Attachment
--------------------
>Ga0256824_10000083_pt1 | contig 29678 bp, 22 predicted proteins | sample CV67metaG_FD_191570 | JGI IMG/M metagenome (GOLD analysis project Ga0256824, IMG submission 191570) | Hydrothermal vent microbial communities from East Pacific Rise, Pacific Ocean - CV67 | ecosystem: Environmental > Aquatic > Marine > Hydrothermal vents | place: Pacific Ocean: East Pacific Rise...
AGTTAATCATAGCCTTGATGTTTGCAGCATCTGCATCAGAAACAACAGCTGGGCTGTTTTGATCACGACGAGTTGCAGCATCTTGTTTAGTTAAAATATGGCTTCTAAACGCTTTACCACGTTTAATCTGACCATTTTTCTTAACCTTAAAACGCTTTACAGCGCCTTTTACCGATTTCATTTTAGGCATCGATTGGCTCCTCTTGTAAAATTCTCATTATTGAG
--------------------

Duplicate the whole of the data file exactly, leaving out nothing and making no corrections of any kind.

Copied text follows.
>Ga0256824_10000083_pt1 | contig 29678 bp, 22 predicted proteins | sample CV67metaG_FD_191570 | JGI IMG/M metagenome (GOLD analysis project Ga0256824, IMG submission 191570) | Hydrothermal vent microbial communities from East Pacific Rise, Pacific Ocean - CV67 | ecosystem: Environmental > Aquatic > Marine > Hydrothermal vents | place: Pacific Ocean: East Pacific Rise...
AGTTAATCATAGCCTTGATGTTTGCAGCATCTGCATCAGAAACAACAGCTGGGCTGTTTTGATCACGACGAGTTGCAGCATCTTGTTTAGTTAAAATATGGCTTCTAAACGCTTTACCACGTTTAATCTGACCATTTTTCTTAACCTTAAAACGCTTTACAGCGCCTTTTACCGATTTCATTTTAGGCATCGATTGGCTCCTCTTGTAAAATTCTCATTATTGAG